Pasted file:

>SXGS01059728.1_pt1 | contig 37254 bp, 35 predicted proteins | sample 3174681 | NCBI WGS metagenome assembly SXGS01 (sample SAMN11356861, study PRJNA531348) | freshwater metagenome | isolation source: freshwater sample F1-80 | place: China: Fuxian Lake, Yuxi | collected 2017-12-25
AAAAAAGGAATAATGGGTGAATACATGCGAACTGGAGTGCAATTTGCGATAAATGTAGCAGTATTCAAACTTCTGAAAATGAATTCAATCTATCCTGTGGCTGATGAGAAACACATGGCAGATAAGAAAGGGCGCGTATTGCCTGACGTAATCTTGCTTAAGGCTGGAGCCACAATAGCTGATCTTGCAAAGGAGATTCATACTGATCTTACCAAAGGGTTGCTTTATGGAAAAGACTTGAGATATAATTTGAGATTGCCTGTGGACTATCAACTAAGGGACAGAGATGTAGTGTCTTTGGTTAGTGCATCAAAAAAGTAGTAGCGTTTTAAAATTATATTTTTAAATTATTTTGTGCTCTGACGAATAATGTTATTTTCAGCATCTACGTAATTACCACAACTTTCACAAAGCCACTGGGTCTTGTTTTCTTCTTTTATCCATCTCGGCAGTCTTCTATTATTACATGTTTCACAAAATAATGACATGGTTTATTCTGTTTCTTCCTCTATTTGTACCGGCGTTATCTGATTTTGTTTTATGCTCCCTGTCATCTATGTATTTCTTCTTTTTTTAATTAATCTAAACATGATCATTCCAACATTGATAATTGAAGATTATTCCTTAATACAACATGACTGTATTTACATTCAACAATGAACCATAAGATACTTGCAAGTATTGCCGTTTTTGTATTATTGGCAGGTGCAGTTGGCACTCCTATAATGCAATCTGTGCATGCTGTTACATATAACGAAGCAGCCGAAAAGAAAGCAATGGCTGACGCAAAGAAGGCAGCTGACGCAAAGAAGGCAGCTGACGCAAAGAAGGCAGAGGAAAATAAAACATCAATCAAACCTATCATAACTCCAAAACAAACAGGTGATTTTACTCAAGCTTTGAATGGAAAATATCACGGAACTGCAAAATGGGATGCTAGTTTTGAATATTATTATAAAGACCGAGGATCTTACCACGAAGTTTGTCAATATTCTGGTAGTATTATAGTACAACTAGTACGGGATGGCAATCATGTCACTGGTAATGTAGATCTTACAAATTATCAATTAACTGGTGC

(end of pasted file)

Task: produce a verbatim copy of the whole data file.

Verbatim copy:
>SXGS01059728.1_pt1 | contig 37254 bp, 35 predicted proteins | sample 3174681 | NCBI WGS metagenome assembly SXGS01 (sample SAMN11356861, study PRJNA531348) | freshwater metagenome | isolation source: freshwater sample F1-80 | place: China: Fuxian Lake, Yuxi | collected 2017-12-25
AAAAAAGGAATAATGGGTGAATACATGCGAACTGGAGTGCAATTTGCGATAAATGTAGCAGTATTCAAACTTCTGAAAATGAATTCAATCTATCCTGTGGCTGATGAGAAACACATGGCAGATAAGAAAGGGCGCGTATTGCCTGACGTAATCTTGCTTAAGGCTGGAGCCACAATAGCTGATCTTGCAAAGGAGATTCATACTGATCTTACCAAAGGGTTGCTTTATGGAAAAGACTTGAGATATAATTTGAGATTGCCTGTGGACTATCAACTAAGGGACAGAGATGTAGTGTCTTTGGTTAGTGCATCAAAAAAGTAGTAGCGTTTTAAAATTATATTTTTAAATTATTTTGTGCTCTGACGAATAATGTTATTTTCAGCATCTACGTAATTACCACAACTTTCACAAAGCCACTGGGTCTTGTTTTCTTCTTTTATCCATCTCGGCAGTCTTCTATTATTACATGTTTCACAAAATAATGACATGGTTTATTCTGTTTCTTCCTCTATTTGTACCGGCGTTATCTGATTTTGTTTTATGCTCCCTGTCATCTATGTATTTCTTCTTTTTTTAATTAATCTAAACATGATCATTCCAACATTGATAATTGAAGATTATTCCTTAATACAACATGACTGTATTTACATTCAACAATGAACCATAAGATACTTGCAAGTATTGCCGTTTTTGTATTATTGGCAGGTGCAGTTGGCACTCCTATAATGCAATCTGTGCATGCTGTTACATATAACGAAGCAGCCGAAAAGAAAGCAATGGCTGACGCAAAGAAGGCAGCTGACGCAAAGAAGGCAGCTGACGCAAAGAAGGCAGAGGAAAATAAAACATCAATCAAACCTATCATAACTCCAAAACAAACAGGTGATTTTACTCAAGCTTTGAATGGAAAATATCACGGAACTGCAAAATGGGATGCTAGTTTTGAATATTATTATAAAGACCGAGGATCTTACCACGAAGTTTGTCAATATTCTGGTAGTATTATAGTACAACTAGTACGGGATGGCAATCATGTCACTGGTAATGTAGATCTTACAAATTATCAATTAACTGGTGC